The bacteria that cause a tropical disease called yaws can recombine with the related bug behind sexually transmitted or congenital syphilis infections via horizontal gene transfer, according to a study in PLOS Neglected Tropical Diseases. Researchers from the Czech Republic and the US sequenced the roughly 1.1 million base genome of a syphilis-causing Trepona pallidum sub-species pallidum strain from Mexico. When they compared this sequence with three more T. pallidum pallidum strains and three strains of T. pallidum pertenue, the sub-species that causes yaws, investigators saw signs of recombination in the newly sequenced Mexican syphilis strain. In particular, two genes in this strain seemed to be a mash up of versions normally found in syphilis- and yaws-causing bacteria, the team reports, apparently produced through sequence swapping in an individual infected with both bugs.
Based on their population analyses, researchers from Johns Hopkins University, Wake Forest University, and elsewhere argue that mutations to a cluster of fatty acid desaturase genes may have helped spur early human migrations throughout Africa. As they write in PLOS One, the investigators looked at sequences in and around the FADS gene cluster in 1,092 1000 Genomes Project participants from more than a dozen populations. Combined with data for more than 1,000 individuals genotyped for the Human Genome Diversity Panel, a search for signs of selection in the FADS region led the team to FADS alleles that appear to have become nearly fixed in ancestral African populations around 85,000 years ago. That, they say, produced versions of these enzymes that are more efficient at converting medium chain polyunsaturated fatty acids — such as those found in plants — to long chain polyunsaturated fatty acids. Study authors argue that such adaptations would theoretically have freed humans from their dependence on seafood-based sources of these fatty acids, which are used to support complex human brain structures and functions.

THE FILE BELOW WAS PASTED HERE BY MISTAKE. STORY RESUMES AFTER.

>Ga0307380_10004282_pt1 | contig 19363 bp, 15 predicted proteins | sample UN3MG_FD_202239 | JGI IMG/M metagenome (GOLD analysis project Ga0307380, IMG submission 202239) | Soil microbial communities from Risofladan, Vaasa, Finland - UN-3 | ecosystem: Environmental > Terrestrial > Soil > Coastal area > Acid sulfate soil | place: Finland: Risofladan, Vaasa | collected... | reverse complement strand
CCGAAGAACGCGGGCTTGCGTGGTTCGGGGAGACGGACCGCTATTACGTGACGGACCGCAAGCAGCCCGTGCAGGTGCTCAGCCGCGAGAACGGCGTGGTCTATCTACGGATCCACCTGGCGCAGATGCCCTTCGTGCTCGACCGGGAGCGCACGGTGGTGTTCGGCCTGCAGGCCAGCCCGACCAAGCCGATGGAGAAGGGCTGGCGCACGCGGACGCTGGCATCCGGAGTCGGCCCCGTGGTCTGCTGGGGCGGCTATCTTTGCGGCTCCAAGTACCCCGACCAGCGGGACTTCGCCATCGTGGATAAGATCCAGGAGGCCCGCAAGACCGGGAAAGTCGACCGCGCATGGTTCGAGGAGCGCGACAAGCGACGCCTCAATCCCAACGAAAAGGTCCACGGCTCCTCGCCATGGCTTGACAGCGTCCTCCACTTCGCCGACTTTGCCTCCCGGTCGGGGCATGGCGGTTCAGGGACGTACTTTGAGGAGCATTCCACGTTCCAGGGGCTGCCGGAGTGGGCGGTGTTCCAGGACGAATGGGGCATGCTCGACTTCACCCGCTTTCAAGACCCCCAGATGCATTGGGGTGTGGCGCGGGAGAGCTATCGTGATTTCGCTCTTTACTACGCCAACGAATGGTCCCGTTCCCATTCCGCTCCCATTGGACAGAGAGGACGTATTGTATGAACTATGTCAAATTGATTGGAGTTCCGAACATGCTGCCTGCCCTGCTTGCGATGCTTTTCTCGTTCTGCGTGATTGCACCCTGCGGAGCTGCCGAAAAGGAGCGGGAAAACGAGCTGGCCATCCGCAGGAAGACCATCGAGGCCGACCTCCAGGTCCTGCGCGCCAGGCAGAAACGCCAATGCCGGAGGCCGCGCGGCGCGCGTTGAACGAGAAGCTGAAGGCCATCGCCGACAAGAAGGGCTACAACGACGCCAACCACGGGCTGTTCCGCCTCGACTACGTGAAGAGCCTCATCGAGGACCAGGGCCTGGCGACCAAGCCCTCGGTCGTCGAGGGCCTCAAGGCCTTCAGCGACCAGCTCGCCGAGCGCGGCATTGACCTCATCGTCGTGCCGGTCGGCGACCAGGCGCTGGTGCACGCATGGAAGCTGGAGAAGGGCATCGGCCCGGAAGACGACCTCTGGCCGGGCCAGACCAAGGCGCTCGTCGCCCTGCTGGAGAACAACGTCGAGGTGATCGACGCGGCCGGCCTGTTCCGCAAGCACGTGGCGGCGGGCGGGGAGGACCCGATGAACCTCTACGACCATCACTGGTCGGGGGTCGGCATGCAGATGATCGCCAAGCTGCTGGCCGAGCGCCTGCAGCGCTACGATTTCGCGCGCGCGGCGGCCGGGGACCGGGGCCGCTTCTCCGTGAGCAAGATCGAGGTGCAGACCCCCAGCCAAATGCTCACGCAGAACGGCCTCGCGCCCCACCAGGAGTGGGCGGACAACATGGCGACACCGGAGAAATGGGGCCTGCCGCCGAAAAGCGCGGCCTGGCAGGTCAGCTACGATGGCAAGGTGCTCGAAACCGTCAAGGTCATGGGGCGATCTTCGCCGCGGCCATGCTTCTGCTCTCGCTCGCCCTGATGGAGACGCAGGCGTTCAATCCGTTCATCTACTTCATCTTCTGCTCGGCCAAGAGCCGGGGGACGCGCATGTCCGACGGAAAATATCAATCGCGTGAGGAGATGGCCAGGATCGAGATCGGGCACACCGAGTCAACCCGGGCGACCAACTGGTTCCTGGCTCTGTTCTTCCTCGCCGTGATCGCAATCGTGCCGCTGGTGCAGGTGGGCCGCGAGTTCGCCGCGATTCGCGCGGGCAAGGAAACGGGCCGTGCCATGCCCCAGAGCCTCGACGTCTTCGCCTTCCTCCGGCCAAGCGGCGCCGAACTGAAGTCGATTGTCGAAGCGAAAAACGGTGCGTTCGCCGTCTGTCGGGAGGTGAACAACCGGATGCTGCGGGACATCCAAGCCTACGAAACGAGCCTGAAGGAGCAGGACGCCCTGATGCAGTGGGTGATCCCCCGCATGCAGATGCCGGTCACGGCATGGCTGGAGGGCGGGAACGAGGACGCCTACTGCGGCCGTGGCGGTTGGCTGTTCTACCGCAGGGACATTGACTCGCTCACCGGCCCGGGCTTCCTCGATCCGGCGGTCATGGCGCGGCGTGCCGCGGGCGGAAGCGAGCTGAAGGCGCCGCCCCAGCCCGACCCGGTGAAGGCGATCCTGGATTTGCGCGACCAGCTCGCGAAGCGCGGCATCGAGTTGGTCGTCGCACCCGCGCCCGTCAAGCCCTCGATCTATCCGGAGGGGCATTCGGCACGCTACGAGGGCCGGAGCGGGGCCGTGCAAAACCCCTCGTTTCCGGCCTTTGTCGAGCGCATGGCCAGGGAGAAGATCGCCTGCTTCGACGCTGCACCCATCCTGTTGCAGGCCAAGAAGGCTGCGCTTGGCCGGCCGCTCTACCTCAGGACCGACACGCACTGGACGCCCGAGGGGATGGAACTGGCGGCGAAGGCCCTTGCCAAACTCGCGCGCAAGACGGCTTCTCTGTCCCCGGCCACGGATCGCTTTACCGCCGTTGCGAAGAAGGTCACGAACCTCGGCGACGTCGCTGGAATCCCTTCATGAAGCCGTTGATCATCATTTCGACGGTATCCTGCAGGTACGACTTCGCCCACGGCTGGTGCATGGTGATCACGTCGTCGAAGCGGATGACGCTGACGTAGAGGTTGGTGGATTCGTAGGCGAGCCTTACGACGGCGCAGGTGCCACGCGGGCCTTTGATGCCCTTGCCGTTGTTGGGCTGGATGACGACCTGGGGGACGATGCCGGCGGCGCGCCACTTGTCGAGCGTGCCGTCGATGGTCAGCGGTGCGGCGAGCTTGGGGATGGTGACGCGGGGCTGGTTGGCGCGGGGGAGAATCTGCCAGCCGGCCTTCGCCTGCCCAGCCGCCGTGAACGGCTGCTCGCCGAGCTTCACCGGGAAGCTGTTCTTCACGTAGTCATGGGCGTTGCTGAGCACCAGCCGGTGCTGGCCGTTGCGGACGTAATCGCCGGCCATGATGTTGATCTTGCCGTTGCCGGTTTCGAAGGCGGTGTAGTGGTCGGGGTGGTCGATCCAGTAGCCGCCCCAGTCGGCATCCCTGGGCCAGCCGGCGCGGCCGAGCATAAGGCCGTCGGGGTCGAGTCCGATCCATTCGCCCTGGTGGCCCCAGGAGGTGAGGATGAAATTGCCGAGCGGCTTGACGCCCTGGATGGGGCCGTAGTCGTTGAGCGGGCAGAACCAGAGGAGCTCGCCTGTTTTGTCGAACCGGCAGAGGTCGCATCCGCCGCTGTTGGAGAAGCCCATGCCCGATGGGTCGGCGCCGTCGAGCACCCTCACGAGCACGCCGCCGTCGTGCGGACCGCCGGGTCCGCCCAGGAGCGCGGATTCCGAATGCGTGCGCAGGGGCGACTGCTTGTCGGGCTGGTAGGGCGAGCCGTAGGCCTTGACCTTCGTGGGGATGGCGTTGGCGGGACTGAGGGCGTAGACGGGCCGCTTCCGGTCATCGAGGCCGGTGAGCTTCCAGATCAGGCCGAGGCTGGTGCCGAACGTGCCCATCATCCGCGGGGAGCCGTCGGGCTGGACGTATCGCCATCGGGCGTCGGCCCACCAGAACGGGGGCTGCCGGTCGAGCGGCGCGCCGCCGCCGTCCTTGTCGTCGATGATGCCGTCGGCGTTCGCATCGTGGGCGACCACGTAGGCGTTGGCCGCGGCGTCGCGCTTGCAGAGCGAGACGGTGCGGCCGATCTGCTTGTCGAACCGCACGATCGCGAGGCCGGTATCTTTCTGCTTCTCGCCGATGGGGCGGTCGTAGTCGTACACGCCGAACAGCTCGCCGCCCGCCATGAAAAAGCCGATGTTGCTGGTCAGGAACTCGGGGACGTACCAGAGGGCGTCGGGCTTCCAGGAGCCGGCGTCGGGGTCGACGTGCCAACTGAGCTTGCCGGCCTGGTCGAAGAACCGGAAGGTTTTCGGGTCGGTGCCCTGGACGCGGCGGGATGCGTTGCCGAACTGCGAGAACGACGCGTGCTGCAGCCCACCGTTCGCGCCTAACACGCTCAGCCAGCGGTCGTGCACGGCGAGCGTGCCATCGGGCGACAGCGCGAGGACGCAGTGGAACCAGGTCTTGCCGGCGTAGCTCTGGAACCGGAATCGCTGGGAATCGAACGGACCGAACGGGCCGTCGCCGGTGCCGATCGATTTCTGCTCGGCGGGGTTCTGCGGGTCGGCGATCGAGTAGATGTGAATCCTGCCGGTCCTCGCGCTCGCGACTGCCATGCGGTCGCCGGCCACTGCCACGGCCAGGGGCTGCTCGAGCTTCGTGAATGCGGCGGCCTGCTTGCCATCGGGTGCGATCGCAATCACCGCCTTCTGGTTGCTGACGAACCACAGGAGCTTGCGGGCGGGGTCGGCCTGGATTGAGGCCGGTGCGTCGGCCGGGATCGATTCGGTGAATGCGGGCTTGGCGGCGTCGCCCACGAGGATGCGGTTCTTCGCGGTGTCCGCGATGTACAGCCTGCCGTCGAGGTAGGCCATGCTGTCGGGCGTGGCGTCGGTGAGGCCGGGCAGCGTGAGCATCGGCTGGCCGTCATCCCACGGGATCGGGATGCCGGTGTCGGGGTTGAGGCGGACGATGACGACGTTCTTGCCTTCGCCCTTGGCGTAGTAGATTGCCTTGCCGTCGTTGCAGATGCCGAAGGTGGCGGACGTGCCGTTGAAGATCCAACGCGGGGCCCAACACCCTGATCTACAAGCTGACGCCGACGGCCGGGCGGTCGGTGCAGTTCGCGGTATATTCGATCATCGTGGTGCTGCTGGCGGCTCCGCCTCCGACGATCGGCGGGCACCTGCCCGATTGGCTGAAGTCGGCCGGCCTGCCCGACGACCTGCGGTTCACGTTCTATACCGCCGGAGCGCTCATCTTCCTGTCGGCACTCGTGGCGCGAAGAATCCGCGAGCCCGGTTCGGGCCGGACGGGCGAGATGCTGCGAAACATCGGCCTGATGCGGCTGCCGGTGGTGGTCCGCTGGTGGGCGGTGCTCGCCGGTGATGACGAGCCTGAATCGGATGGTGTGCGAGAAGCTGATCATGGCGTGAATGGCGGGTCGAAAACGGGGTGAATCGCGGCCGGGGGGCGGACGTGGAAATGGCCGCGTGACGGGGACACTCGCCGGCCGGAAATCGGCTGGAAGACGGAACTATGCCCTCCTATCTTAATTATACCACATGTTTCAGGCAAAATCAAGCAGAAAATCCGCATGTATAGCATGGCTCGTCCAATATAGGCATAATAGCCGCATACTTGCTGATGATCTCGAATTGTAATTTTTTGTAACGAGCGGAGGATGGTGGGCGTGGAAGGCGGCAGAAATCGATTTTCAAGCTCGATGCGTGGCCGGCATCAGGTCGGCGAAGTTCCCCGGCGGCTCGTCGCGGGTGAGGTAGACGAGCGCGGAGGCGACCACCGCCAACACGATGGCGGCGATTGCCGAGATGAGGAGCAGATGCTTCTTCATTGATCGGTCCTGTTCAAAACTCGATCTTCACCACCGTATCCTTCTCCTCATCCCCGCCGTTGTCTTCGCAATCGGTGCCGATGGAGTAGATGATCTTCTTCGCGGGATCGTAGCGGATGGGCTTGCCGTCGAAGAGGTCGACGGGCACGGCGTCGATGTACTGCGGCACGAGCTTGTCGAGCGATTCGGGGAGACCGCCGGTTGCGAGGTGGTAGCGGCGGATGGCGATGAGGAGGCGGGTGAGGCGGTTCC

In PLOS Genetics, members of the "Genetics of Nephrology: an International Effort," or GENIE consortium describe loci linked to kidney disease in individuals with type 1 diabetes. In an effort to understand the genetic basis for diabetic kidney disease, a diabetic complication that can lead to end-stage renal disease, the researchers did a meta-analysis using data for nearly 6,700 individuals that had been generated through past genome-wide association studies. From this analysis, combined with follow-up testing of suspicious SNPs, the group narrowed in on a potential association between diabetic kidney disease (also called diabetic nephropathy) and a SNP falling in the intron of an epidermal growth factor receptor gene called ERBB4. Two more variants had significant ties to end-stage renal disease risk in individuals with type 1 diabetes. One of these fell in the chromosome 2 gene AFF3, while the other turned up between two genes on chromosome 15.